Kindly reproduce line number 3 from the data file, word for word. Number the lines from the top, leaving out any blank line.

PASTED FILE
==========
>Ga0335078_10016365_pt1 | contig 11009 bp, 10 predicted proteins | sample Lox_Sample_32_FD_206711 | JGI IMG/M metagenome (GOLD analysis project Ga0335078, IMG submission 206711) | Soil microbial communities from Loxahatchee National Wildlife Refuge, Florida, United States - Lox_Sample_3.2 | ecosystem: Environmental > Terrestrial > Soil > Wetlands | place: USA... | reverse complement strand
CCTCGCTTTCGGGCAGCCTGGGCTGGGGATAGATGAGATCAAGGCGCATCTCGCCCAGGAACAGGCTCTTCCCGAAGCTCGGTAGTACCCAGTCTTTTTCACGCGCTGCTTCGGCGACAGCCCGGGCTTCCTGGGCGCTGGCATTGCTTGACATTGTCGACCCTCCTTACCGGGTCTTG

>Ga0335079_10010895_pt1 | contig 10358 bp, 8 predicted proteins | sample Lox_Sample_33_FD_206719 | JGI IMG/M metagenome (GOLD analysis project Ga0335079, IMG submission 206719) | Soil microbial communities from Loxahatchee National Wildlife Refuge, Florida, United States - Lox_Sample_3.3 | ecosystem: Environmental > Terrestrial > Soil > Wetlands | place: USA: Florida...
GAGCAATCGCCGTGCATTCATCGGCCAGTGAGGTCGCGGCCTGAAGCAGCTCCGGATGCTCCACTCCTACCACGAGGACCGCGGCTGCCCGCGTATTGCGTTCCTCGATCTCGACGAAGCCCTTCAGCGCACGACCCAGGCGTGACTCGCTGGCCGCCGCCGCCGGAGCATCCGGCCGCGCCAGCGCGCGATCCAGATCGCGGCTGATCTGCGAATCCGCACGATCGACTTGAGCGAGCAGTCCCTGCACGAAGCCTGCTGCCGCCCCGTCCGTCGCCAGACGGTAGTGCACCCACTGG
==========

>Ga0335079_10010895_pt1 | contig 10358 bp, 8 predicted proteins | sample Lox_Sample_33_FD_206719 | JGI IMG/M metagenome (GOLD analysis project Ga0335079, IMG submission 206719) | Soil microbial communities from Loxahatchee National Wildlife Refuge, Florida, United States - Lox_Sample_3.3 | ecosystem: Environmental > Terrestrial > Soil > Wetlands | place: USA: Florida...